The Democratic majority in the House of Representatives has taken “mob rule” to a “new level,” Republican Rep. Doug Collins said during the Democrats’ partisan impeachment spectacle on Wednesday.
The Democratic-led House voted to impeach President Donald Trump on two articles: 230-197 on abuse of power and 229-198 on obstruction of Congress. All Republicans voted against impeachment. Two Democrats voted no on abuse of power and three voted no on obstruction of Congress.
“If this is a compelling case for impeachment, I’m not sure why we’re here, right now,” said Collins. “It is not anywhere close to compelling.”
The Georgia Republican pointed to several people on the House floor, exclaiming “You did it!” several times before asking them to “prove us wrong.”
“Guess what?” he asked. “You don’t want to because deep down you know that that’s turning the entire jurisprudence of this country upside-down … Today from this floor we have heard the majority leader say this president is guilty and not the other way around. He is innocent and these come nowhere close to proving it.”
“But we also found a creative interpretation of minority rights,” said Collins. “But you know something? This majority leader also said, ‘wherever law ends tyranny begins.’ But I will say this, in this House wherever the rules are disregarded, chaos and mob rule actually begin and the majority has taken that to a new level.”
The three Democrats who voted against impeaching Trump:
Jeff Van Drew: Van Drew, who has indicated he may switch parties, represents a New Jersey district that voted for Trump by nearly 5% in 2016. Van Drew lost five staffers, who resigned due to his possible party switch. Van Drew suggested earlier this week that his staffers were coerced by Democrats to quit.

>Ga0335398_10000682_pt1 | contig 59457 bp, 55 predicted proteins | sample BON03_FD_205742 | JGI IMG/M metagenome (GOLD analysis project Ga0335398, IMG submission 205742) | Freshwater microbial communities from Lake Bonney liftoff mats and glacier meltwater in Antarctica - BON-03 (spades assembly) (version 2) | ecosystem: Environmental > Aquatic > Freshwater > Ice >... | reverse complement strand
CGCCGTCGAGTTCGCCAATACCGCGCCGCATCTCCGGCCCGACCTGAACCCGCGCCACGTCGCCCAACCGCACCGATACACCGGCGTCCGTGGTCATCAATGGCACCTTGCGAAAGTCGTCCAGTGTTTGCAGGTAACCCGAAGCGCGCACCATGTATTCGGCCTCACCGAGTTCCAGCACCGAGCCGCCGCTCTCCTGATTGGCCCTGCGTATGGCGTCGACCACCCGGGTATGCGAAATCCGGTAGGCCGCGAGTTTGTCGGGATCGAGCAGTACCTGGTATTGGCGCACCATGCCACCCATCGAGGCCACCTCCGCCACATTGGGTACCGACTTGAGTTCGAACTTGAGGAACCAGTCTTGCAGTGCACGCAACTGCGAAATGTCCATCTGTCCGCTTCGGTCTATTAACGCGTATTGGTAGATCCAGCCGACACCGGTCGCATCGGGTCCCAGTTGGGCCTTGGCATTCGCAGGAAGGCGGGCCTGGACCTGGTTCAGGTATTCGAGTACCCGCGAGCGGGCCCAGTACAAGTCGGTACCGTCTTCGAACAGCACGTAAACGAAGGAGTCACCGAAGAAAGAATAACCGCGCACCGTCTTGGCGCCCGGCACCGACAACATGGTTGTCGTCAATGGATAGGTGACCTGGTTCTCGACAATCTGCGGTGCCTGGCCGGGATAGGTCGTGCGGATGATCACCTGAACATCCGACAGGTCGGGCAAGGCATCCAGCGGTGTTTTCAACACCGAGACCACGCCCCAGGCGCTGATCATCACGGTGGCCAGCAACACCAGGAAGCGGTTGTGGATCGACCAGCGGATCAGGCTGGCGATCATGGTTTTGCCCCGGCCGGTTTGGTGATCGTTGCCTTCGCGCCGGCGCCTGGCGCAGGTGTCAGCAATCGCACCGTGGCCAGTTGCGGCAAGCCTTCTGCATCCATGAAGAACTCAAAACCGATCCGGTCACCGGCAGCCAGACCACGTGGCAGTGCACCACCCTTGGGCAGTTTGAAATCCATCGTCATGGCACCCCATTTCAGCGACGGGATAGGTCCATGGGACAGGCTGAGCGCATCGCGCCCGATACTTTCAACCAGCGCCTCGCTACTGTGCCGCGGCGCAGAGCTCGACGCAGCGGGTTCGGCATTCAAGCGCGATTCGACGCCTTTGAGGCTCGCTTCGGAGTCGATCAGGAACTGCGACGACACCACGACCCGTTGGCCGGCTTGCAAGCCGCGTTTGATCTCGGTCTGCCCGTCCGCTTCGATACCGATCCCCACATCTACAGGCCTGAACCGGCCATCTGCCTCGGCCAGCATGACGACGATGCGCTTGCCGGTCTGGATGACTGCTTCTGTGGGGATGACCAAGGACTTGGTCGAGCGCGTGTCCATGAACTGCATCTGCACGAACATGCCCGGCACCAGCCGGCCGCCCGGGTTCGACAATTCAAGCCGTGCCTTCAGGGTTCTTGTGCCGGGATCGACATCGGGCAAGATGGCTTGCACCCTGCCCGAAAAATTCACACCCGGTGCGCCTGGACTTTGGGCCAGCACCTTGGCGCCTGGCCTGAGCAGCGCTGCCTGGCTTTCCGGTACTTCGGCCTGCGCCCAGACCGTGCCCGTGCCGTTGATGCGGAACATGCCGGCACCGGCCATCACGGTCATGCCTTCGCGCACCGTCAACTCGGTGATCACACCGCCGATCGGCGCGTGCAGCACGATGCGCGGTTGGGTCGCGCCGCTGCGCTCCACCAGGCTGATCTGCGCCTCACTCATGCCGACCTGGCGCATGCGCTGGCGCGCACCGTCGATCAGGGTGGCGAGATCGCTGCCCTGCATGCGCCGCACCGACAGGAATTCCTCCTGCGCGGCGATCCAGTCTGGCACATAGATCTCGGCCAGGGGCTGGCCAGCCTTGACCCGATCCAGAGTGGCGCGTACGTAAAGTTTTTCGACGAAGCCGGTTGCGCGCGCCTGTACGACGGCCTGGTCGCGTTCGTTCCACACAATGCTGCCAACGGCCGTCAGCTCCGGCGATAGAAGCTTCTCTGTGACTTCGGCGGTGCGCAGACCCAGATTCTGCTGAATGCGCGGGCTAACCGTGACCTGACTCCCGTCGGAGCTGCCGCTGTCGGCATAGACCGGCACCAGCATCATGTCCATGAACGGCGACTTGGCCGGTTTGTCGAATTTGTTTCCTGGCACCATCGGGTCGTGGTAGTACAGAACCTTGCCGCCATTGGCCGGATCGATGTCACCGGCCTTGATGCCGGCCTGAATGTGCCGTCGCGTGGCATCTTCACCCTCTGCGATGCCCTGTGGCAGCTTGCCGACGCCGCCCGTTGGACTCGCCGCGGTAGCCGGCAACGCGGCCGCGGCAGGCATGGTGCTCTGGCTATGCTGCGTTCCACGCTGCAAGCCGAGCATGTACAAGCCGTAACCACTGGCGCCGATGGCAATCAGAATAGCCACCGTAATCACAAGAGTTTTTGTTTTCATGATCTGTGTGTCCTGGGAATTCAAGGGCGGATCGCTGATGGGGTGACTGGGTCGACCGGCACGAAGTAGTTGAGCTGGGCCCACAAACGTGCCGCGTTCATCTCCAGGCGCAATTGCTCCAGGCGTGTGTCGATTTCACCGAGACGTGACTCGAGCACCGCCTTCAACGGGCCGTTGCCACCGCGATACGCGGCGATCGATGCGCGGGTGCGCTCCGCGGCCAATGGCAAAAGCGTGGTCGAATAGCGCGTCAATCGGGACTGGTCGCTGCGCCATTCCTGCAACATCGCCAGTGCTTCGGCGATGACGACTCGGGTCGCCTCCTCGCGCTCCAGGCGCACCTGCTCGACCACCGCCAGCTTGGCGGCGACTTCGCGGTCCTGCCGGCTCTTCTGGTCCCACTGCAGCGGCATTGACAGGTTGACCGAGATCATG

Collin Peterson: The 75-year-old chair of the House Agriculture Committee was one of two Democrats to vote against opening the impeachment inquiry, and represents one of the more conservative districts in the country. Trump won Peterson’s Minnesota district by 30% in 2016, and Peterson has made clear throughout the process that he was not supportive of his party’s impeachment push. Peterson has said he is not considering a party switch at this stage of his career despite having been approached by top Republicans.
Jared Golden: The freshman congressman from Maine was the only House member to split on the two articles of impeachment, voting to charge Trump with abuse of power, but against the obstruction of Congress charge. Golden was narrowly elected last Fall to represent Maine’s 2nd Congressional District, a district the president won by 10% in 2016.
Meanwhile, Hillary Clinton promoted a letter signed by 750 historians calling for Trump’s impeachment. Presidential historian and New York Times bestselling author Craig Shirley responded, saying the letter expresses political passions, not facts.
On Tuesday, Clinton posted the following tweet touting the historians’ letter: “More than 750 historians "devoted to studying our nation's past," including Ron Chernow and Robert A. Caro, have signed a letter supporting the president's impeachment and removal.”
Shirley told CNSNews.com that the letter Clinton promoted was short-sighted, agenda-driven and antithetical to the principles of historical scholarship.
“Historians need to be governed by their judgement and not their passions. It is our duty to take the long view and not be caught up in the intramural skirmishes of the day,” Shirley said.
“Historians must be guided by the facts and the Democrats never presented the facts of their case against Trump. Therefore, their letter is political, not factual, meaning their liberalism guided them rather than their scholarship.”
Shirley added: “We need to let the ground cool and the smoke to clear before we begin evaluating the Trump presidency in the bright light of the facts.”
Shirley cited presidents who were viewed harshly while in office, but rose in esteem over time:
“I would simply say to my brother and sister historians that they need to remember it took 150 years for a decent biography to be written on Andrew Jackson and now he is considered by some to be a good-to-above-average president despite being censured by the Congress.
“When Harry Truman left office, his approval rating was 22 percent. Now, two generations later, he is regarded in the near-great category.
“Dwight Eisenhower and Ronald Reagan were also derided by liberal historians during their time in office, but who are now re-evaluating their opinions of both and both have gone up in the estimation of the professional history industry.
“In fact the only president who was regarded as great when he was president was George Washington.”